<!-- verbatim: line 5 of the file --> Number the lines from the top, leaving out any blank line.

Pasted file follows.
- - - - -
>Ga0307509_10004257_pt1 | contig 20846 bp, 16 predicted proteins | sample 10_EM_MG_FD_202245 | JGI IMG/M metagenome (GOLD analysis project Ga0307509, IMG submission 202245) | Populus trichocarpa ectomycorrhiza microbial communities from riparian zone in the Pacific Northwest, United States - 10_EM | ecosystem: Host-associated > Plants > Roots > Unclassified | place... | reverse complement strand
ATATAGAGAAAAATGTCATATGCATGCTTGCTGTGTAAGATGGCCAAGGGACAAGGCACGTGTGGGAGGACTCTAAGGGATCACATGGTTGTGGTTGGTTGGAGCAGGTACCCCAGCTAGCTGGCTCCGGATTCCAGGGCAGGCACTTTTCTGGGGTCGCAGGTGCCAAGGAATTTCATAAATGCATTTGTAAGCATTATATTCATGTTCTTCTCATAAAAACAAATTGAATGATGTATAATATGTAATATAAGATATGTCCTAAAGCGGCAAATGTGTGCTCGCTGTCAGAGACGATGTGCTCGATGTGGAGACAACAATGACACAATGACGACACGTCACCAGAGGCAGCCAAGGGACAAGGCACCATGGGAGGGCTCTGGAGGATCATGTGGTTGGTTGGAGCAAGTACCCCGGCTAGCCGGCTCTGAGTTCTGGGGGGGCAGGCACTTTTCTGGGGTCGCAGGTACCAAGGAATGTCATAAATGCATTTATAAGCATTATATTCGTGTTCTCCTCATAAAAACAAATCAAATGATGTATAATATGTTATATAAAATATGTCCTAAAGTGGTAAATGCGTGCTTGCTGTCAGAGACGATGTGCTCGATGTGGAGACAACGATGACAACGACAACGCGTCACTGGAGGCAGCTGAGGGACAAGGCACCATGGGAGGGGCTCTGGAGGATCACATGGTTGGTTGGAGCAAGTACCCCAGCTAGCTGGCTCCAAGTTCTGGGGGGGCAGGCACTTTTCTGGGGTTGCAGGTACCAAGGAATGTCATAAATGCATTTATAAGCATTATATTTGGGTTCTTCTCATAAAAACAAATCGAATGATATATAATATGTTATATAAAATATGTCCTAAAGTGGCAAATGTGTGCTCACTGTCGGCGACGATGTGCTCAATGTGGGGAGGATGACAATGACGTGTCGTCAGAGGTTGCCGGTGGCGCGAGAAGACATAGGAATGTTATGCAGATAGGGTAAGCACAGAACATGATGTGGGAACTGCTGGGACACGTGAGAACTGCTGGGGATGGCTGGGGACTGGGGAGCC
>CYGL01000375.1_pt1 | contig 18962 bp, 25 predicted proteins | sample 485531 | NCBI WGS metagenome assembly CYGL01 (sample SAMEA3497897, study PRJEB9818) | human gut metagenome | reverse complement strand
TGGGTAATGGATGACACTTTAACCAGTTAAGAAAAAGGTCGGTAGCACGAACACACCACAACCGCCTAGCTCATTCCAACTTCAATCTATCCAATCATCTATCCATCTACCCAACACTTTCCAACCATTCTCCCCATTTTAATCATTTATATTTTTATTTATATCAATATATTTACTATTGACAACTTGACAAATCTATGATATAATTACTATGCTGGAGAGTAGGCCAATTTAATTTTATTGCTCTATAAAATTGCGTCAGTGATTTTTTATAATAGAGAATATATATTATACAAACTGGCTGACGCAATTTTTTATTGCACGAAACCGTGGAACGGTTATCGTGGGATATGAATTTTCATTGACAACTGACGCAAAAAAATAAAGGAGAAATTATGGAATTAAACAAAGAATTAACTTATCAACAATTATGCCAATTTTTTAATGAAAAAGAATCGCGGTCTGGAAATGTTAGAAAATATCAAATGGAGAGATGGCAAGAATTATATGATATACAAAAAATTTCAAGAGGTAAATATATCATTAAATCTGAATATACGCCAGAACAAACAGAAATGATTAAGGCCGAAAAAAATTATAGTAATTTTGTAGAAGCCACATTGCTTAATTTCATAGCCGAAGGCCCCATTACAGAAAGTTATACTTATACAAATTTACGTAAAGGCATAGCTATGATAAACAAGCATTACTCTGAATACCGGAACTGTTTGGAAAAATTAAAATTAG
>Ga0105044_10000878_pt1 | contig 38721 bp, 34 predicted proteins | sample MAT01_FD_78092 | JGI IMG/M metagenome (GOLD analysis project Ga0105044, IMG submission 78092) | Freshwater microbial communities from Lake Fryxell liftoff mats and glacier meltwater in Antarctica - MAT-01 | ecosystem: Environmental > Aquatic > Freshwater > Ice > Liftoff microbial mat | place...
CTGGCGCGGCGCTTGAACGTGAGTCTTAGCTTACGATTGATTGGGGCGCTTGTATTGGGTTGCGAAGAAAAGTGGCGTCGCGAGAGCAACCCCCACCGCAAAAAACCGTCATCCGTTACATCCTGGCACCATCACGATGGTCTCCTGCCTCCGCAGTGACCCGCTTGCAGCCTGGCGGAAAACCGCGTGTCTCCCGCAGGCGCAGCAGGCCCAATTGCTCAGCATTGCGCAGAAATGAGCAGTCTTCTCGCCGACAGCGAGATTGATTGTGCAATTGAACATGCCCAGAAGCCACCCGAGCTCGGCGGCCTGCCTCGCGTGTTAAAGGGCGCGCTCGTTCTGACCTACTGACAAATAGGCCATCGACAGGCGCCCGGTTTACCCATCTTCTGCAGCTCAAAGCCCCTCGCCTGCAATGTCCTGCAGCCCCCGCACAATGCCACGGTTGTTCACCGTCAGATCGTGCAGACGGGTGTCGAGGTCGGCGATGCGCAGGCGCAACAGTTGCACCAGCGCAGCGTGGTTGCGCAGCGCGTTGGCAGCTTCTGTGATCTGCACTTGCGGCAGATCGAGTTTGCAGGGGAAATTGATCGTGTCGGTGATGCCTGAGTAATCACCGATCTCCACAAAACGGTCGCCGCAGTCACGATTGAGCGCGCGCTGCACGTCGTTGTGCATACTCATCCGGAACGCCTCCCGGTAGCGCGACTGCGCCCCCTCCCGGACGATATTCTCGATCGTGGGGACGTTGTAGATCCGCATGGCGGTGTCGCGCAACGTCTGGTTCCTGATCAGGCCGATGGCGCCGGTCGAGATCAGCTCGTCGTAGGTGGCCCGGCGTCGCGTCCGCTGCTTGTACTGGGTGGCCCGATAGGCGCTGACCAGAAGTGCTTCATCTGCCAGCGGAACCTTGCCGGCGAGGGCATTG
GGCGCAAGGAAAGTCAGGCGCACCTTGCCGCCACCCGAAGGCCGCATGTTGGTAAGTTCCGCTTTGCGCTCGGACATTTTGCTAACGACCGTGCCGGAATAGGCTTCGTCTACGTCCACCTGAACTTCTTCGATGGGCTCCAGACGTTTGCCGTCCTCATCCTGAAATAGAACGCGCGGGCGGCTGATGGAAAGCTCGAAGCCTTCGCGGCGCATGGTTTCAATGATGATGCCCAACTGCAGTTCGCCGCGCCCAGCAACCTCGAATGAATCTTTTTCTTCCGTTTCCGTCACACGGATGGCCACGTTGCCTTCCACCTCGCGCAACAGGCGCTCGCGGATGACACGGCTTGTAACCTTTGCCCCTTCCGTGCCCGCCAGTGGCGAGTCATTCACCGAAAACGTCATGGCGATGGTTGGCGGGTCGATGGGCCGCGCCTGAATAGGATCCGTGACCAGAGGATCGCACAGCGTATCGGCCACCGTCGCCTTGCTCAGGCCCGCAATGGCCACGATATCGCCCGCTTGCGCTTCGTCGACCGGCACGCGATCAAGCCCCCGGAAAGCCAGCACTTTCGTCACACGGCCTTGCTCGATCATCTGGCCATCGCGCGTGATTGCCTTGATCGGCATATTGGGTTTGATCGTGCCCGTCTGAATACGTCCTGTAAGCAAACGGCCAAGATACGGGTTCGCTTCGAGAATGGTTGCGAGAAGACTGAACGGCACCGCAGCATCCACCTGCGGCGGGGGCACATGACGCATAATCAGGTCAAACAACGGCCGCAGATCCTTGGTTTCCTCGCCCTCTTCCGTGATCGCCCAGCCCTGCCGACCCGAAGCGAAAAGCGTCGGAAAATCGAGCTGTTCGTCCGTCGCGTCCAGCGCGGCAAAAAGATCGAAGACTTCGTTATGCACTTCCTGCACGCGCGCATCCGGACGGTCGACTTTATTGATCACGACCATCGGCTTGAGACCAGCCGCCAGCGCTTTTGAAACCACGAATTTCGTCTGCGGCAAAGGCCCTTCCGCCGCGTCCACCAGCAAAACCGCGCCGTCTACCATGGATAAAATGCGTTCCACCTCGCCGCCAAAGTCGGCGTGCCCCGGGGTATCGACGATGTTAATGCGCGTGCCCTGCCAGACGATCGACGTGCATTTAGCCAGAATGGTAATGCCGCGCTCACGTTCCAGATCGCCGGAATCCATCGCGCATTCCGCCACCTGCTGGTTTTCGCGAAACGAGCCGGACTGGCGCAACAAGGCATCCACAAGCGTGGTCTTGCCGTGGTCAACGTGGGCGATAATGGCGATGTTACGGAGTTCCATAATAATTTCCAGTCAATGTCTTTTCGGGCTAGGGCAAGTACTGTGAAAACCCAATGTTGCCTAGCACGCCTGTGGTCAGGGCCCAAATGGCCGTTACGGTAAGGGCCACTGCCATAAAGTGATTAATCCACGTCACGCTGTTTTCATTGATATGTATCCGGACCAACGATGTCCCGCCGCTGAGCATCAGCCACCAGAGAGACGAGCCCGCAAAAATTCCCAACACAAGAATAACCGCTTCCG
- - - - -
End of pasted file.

>Ga0105044_10000878_pt1 | contig 38721 bp, 34 predicted proteins | sample MAT01_FD_78092 | JGI IMG/M metagenome (GOLD analysis project Ga0105044, IMG submission 78092) | Freshwater microbial communities from Lake Fryxell liftoff mats and glacier meltwater in Antarctica - MAT-01 | ecosystem: Environmental > Aquatic > Freshwater > Ice > Liftoff microbial mat | place...